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ISSUE 117 VOL 9 PUBLISHED 11/21/2003

Civil liberties deliberated

By Jane Dudzinski
News Editor

Friday, November 21, 2003

Pat Buchanan, former presidential candidate, and Nadine Strossen, president of the American Civil Liberties Union (ACLU), sounded off on the controversial topic of civil liberties since Sept. 11 in a packed Boe Chapel Tuesday night.

Sponsored by the Political Awareness Committee, the debate began with Strossen and Buchanan each delivering a 15-minute speech expressing their views on civil liberties. Charles Umbanhowar, associate professor of political science, served as the moderator of the event.

Strossen began her speech by addressing the Patriot Act, which gives the federal government increased authority to track and intercept communications for law enforcement and foreign intelligence gathering purposes. This law went into effect last year in response to the terrorist attacks of Sept. 11.

Strossen characterized the Patriot Act as a "Big Brother" outfit in its "unjust cutbacks on civil liberties." Referring to the "sneak and peek" searches the government has the ability to perform, she questioned its invasion of citizens’ personal lives in areas ranging from financial status to religious beliefs.

In characterizing the "unilateral precedent to imprison American citizens without trial or counsel," Strossen said she believes that "[this measure] is too much to reduce our rights, but not enough to increase our safety."

Her main criticism of the law was that it was "implemented in a panic rush after the horrific terrorist attacks of Sept. 11," and that it did not address the actual issues facing the country at the time.

"It is impossible to do something to prevent future terrorist attacks without an analysis of the actual problem," Strossen said. "The key problem had nothing to do with the lack of an ability to gather information, but instead, the ability to act on the information that it had."

Buchanan began his speech with a direct rebuttal to Strossen’s points: "Did anyone hear the name of a single individual [whose civil liberties have been violated]?" Providing the answer himself, Buchanan explained this was because Strossen only spoke in "abstractions."

"I’m going to deal with reality. Let’s talk history … and the great presidents of history," Buchanan said.

He brought up Abraham Lincoln, Woodrow Wilson and Franklin Delano Roosevelt, all of whom he said suspended civil liberties during wartime, from blocking elections to implementing internment camps.

Drawing a comparison between past government and today’s under President George W. Bush and Attorney General John Ashcroft, Buchanan referenced the Guantanamo Bay situation.

"[Those being detained at Guantanamo Bay] ought to be treated as prisoners of war … Their whole war plan is to kill innocent civilians," he said.

He expressed his satisfaction with the Patriot Act and the American government’s interpretation of it, saying "there has not been one act of terror on American soil since 9/11."

Strossen offered a rebuttal that advocated that "a violation of civil liberties crosses all party lines." In referral to Buchanan’s previous assessment of abstractions, Strossen said that he "didn’t want me to deal with the abstractions of liberty and justice for all."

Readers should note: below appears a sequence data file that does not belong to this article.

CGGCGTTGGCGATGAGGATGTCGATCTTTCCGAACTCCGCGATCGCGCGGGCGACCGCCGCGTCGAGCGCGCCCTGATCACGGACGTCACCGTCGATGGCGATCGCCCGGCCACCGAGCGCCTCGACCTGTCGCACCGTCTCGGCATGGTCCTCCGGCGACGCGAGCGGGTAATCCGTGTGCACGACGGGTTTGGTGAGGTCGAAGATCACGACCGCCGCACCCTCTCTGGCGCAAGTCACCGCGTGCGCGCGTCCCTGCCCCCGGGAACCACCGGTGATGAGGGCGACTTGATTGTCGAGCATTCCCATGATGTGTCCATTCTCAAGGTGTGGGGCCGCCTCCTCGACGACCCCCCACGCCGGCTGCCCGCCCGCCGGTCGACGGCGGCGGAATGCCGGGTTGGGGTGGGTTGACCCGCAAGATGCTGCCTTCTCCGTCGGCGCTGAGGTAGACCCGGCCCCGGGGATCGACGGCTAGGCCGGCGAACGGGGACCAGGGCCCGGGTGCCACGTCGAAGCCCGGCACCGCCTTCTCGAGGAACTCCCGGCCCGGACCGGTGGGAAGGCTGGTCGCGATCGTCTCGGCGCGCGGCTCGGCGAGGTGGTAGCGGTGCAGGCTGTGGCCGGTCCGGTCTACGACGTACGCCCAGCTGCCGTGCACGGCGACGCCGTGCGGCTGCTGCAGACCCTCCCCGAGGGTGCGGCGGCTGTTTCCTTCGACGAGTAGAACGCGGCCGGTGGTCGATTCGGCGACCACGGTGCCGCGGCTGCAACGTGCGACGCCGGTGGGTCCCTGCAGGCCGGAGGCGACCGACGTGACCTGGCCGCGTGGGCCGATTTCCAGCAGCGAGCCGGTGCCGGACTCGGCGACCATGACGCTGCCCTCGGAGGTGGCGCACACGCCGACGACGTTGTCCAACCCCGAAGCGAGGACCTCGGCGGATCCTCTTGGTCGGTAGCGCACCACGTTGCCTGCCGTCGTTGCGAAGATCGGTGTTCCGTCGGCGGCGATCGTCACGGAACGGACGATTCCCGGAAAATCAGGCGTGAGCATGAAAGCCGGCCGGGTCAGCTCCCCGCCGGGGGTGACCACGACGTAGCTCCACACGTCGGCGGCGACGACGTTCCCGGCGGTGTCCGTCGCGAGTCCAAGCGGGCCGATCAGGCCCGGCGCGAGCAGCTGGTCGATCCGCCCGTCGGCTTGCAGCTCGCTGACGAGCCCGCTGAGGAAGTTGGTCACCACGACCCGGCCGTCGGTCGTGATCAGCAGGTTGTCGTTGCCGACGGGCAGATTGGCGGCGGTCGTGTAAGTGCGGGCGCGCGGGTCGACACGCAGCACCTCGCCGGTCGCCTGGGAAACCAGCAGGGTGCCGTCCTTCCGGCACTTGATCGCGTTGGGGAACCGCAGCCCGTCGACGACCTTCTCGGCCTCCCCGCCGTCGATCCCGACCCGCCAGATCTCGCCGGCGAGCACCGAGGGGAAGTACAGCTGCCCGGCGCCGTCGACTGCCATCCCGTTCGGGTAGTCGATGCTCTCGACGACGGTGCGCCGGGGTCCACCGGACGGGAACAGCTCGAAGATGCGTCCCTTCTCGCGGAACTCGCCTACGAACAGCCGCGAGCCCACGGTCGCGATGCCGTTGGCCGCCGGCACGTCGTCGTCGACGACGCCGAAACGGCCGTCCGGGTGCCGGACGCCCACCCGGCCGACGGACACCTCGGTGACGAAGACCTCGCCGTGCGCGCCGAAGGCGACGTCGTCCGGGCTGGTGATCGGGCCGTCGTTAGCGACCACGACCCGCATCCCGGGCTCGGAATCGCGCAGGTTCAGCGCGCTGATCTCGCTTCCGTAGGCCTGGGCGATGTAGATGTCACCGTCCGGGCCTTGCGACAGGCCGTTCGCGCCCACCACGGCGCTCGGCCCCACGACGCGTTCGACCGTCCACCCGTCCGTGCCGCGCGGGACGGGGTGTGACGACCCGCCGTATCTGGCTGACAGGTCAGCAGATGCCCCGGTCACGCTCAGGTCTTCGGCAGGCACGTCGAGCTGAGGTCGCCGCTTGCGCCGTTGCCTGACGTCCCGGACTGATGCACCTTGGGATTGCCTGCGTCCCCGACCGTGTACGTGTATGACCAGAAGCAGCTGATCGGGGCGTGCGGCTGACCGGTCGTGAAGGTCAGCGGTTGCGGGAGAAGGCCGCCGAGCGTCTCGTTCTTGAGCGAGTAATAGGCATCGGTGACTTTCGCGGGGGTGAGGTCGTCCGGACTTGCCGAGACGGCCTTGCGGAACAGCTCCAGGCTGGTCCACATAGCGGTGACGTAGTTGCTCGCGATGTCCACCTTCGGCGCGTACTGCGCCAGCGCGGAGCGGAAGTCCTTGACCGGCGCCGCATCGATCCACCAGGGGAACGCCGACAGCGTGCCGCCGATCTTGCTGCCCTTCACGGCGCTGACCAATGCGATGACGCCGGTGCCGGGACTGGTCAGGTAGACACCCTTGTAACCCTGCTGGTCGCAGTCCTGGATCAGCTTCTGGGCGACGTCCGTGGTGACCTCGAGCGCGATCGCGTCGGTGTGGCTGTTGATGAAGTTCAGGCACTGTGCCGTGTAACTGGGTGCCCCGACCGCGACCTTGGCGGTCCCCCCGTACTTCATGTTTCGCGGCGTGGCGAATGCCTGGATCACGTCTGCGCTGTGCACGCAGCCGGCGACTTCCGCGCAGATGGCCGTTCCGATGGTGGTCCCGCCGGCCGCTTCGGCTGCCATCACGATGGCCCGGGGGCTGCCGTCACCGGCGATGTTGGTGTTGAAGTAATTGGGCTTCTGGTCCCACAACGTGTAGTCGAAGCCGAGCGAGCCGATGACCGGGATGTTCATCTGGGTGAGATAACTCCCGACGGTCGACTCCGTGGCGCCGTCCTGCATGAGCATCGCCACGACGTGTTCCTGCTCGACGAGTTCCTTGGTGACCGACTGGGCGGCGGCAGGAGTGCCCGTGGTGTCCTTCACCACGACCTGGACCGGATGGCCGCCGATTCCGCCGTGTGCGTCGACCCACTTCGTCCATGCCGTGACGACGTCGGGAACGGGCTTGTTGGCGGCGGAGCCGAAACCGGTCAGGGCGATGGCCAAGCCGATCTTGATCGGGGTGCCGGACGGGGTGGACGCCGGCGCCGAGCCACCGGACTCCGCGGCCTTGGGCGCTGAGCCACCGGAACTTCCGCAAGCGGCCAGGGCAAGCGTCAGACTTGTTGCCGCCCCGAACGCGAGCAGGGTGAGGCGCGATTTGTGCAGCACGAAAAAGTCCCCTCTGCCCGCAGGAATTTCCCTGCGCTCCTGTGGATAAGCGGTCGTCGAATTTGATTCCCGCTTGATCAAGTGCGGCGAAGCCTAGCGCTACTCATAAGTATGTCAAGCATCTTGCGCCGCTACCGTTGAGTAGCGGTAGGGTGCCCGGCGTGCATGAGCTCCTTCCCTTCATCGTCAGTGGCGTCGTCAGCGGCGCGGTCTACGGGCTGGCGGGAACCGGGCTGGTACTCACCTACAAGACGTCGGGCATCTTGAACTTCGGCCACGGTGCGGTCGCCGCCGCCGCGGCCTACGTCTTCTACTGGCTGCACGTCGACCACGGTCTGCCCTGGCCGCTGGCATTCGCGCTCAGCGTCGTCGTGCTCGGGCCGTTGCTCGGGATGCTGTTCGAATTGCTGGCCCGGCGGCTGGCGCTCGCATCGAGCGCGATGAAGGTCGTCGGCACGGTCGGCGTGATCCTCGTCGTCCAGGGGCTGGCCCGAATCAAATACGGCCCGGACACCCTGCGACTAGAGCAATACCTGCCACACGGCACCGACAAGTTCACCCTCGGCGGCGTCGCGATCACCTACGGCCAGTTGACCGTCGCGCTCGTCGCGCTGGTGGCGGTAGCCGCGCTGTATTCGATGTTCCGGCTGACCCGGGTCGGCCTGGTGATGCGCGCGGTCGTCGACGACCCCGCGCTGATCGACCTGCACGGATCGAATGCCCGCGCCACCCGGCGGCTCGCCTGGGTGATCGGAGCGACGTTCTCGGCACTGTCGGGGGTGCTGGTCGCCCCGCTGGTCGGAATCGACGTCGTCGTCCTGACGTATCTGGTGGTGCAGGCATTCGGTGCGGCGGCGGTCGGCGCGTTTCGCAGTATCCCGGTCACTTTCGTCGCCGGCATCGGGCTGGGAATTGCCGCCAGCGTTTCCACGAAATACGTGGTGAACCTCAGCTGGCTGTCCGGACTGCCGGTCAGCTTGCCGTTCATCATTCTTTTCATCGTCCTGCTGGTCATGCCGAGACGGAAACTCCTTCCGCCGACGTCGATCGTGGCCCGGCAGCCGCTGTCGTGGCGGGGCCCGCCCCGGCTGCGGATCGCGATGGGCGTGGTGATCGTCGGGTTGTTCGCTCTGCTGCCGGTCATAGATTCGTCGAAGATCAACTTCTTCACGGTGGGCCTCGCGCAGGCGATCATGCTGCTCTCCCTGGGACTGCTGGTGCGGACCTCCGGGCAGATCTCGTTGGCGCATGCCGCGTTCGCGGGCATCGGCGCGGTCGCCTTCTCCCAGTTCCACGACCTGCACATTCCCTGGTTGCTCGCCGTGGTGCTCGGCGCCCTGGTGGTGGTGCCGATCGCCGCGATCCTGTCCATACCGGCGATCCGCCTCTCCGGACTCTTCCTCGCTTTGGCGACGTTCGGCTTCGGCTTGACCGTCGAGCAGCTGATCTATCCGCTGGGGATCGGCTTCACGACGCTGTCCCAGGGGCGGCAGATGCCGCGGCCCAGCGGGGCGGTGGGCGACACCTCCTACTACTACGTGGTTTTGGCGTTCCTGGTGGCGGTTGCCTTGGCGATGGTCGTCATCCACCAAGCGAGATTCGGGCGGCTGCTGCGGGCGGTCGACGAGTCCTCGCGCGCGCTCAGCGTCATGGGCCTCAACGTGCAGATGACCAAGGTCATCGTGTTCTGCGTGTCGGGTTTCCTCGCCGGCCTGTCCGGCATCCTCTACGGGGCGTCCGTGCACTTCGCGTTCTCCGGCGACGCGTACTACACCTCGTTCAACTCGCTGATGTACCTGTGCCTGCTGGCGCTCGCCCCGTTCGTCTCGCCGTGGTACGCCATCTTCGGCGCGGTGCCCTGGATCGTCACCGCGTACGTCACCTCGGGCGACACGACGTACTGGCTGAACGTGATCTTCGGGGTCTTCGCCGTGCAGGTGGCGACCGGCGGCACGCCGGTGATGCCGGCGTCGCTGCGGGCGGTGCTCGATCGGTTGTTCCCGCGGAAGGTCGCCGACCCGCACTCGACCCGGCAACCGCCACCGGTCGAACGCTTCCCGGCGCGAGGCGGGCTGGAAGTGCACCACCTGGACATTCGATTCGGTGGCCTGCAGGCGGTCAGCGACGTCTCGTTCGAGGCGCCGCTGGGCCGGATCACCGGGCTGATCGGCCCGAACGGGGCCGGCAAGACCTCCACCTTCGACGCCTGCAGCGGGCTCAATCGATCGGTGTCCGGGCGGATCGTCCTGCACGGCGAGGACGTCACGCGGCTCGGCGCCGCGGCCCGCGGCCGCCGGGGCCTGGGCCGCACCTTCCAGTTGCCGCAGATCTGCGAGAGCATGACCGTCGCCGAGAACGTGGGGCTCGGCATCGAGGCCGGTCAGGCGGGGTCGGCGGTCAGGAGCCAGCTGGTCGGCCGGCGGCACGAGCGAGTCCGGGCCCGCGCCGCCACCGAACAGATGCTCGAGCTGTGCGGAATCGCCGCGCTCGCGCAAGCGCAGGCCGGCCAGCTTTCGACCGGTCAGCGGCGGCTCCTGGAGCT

She explained the reason why she was unable to give names of individuals in the U.S. whose civil liberties had been violated by the government. Strossen said that the government has refused to name such individuals, despite her statistics that prove that over 85,000 individuals had been subjected to interrogation on American soil.

Buchanan’s rebuttal add-ressed Strossen’s attention to the text of the Constitution, saying that "the ACLU’s devotion to the Constitution is deeply touching."

He also provided a detailed discussion on the subject of torture, particularly during war time. "No government should tolerate torture, but we are in a very nasty, very different kind of war," Buchanan said.

Following Buchanan’s re-marks, there was a question and answer session, which addressed issues including the power of the Supreme Court, moral dilemmas during wartime, the School of the Americas, alternative solutions to the Patriot Act, the past justifying the present, the Massachusetts Supreme Court decision legalizing gay marriages and the definition of terrorism.

On the definition of terrorism, Strossen and Buchanan at last seemed to find a point of agreement.

"The war on terrorism is endless because it is a war on a tactic, not an enemy," Buchanan said.

In the effort to answer as many student questions as possible, Buchanan and Strossen agreed to listen to additional questions and form their closing statements based on the context of the issues raised.

Strossen first asked the questions, "How do we reconcile in our democracy that the majority had the power to make the democracy? How can we have a government by and for the people if it’s invisible to the people?"

She offered a final solution to the Patriot Act, saying, "If we want to be sure that our rights are protected, it is the responsibility of we the people."

Buchanan then addressed the issue of governmental involvement in citizens’ lives, saying "If people allow rights to be taken, it’s the natural tendency to take more and more power."

His closing remarks examined government today’s in a broader context, concluding with "We have a judiciary dictatorship. We have a one party system with two wings of prey."

Umbanhowar was satisfied with the quality and liveliness of the debate, in addition to the student questions at the end.

"It was a reasonably healthy exchange, in part because they respect each other," Umban-howar said. "It was very educational, and the student questions helped move things along."

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